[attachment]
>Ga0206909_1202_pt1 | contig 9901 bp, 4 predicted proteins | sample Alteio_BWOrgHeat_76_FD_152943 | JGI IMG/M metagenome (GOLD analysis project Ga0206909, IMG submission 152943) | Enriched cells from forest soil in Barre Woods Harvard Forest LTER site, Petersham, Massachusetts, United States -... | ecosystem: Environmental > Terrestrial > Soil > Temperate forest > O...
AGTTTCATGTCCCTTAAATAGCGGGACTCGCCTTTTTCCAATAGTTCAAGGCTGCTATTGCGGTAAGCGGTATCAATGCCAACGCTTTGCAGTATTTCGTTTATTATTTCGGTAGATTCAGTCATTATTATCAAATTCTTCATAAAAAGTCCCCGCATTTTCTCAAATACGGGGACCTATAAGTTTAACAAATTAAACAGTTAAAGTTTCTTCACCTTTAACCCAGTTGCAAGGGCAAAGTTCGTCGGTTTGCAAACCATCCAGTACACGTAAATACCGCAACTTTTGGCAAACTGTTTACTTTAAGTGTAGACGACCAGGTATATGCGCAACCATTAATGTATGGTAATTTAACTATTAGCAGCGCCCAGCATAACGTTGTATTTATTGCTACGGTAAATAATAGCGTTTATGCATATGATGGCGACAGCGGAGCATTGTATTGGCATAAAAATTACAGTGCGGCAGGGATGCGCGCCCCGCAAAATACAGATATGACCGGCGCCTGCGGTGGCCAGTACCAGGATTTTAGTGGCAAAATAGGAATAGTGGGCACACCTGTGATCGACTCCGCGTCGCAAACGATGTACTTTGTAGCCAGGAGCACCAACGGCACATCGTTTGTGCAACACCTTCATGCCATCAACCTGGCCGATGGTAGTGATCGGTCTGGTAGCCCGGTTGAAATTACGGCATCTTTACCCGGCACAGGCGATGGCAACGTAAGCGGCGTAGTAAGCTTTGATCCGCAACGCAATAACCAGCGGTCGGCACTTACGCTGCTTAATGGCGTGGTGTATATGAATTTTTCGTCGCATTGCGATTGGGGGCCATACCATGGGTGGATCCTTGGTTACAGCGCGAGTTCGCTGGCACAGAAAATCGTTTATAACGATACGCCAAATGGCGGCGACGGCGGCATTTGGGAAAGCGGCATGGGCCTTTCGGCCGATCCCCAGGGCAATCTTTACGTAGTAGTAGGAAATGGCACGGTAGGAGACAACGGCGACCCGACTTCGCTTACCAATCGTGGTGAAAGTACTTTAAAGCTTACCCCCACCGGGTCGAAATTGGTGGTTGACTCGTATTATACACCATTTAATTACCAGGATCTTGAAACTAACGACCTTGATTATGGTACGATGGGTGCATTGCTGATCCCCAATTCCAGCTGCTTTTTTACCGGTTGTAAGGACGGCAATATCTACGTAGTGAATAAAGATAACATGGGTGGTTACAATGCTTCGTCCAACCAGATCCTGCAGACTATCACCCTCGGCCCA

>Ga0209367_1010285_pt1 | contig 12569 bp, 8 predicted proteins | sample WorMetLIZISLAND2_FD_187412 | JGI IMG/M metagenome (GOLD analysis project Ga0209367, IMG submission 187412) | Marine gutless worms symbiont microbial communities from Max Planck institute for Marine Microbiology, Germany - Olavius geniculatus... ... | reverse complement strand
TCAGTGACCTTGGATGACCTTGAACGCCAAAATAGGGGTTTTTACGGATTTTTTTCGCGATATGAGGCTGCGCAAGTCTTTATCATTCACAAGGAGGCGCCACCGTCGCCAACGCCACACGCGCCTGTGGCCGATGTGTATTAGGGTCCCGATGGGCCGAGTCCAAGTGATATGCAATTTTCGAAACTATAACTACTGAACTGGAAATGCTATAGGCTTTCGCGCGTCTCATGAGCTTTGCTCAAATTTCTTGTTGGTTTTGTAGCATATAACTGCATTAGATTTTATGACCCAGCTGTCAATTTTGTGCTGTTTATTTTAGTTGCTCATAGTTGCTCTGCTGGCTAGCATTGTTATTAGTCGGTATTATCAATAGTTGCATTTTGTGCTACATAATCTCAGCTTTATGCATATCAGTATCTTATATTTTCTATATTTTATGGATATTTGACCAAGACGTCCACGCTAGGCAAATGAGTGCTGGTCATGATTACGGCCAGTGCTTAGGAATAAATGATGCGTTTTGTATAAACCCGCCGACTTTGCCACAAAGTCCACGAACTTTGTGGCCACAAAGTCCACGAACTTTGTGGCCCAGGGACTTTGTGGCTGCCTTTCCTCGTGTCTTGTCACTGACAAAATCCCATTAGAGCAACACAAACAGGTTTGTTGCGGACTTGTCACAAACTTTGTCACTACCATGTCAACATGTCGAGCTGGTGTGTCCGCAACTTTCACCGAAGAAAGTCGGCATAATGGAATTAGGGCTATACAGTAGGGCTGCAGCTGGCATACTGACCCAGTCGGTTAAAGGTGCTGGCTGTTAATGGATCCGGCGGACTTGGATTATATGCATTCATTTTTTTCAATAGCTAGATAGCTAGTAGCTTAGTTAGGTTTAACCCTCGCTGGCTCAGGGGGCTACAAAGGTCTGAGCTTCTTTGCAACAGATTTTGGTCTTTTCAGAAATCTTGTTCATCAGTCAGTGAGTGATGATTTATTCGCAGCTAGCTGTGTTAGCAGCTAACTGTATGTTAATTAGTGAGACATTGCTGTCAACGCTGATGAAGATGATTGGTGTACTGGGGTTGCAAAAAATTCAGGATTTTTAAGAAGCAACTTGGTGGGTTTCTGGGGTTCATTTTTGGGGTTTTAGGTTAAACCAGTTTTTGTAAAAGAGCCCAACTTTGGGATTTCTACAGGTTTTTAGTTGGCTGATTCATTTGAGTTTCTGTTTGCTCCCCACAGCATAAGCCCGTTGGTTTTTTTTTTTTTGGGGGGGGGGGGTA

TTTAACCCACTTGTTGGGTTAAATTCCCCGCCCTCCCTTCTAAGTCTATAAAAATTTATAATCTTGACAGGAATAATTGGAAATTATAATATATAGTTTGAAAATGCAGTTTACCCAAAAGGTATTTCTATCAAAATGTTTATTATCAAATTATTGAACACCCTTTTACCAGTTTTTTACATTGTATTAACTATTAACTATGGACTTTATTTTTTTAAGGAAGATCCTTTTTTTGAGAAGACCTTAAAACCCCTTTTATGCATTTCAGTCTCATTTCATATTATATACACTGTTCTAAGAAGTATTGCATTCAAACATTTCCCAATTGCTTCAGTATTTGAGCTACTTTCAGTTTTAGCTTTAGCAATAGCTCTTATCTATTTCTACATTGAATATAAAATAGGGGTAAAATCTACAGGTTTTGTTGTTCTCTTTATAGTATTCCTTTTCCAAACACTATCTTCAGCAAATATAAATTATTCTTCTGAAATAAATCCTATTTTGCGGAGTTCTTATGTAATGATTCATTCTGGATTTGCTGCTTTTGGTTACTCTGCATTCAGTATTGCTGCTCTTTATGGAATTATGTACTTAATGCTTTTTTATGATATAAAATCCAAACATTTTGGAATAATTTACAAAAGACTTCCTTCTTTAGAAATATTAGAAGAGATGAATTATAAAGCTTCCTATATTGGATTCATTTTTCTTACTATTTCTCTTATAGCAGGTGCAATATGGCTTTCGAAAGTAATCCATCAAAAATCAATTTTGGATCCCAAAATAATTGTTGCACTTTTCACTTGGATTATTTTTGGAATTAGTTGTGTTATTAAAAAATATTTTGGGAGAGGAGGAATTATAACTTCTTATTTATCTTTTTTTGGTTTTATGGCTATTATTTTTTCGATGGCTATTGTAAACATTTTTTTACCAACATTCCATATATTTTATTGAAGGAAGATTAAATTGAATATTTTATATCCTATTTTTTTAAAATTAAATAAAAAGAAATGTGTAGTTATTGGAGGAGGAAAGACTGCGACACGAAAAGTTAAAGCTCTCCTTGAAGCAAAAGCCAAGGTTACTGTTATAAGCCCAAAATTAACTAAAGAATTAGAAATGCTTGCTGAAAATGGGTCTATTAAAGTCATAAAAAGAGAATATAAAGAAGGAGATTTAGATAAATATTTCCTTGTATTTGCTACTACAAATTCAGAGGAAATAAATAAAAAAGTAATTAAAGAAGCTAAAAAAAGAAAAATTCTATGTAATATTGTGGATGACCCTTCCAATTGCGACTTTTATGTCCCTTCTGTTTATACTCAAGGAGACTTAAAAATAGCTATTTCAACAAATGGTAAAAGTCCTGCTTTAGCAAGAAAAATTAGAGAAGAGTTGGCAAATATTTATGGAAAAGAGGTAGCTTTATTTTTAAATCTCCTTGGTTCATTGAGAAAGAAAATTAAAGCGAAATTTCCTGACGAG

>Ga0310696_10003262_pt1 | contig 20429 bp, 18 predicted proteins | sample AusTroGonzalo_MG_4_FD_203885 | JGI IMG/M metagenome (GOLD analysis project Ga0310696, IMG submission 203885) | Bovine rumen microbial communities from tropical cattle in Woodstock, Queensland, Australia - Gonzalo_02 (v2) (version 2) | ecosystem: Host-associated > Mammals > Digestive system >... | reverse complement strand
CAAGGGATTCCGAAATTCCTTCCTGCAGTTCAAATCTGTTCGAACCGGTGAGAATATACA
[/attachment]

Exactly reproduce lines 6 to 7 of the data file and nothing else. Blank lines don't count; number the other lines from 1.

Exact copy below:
>Ga0310696_10003262_pt1 | contig 20429 bp, 18 predicted proteins | sample AusTroGonzalo_MG_4_FD_203885 | JGI IMG/M metagenome (GOLD analysis project Ga0310696, IMG submission 203885) | Bovine rumen microbial communities from tropical cattle in Woodstock, Queensland, Australia - Gonzalo_02 (v2) (version 2) | ecosystem: Host-associated > Mammals > Digestive system >... | reverse complement strand
CAAGGGATTCCGAAATTCCTTCCTGCAGTTCAAATCTGTTCGAACCGGTGAGAATATACA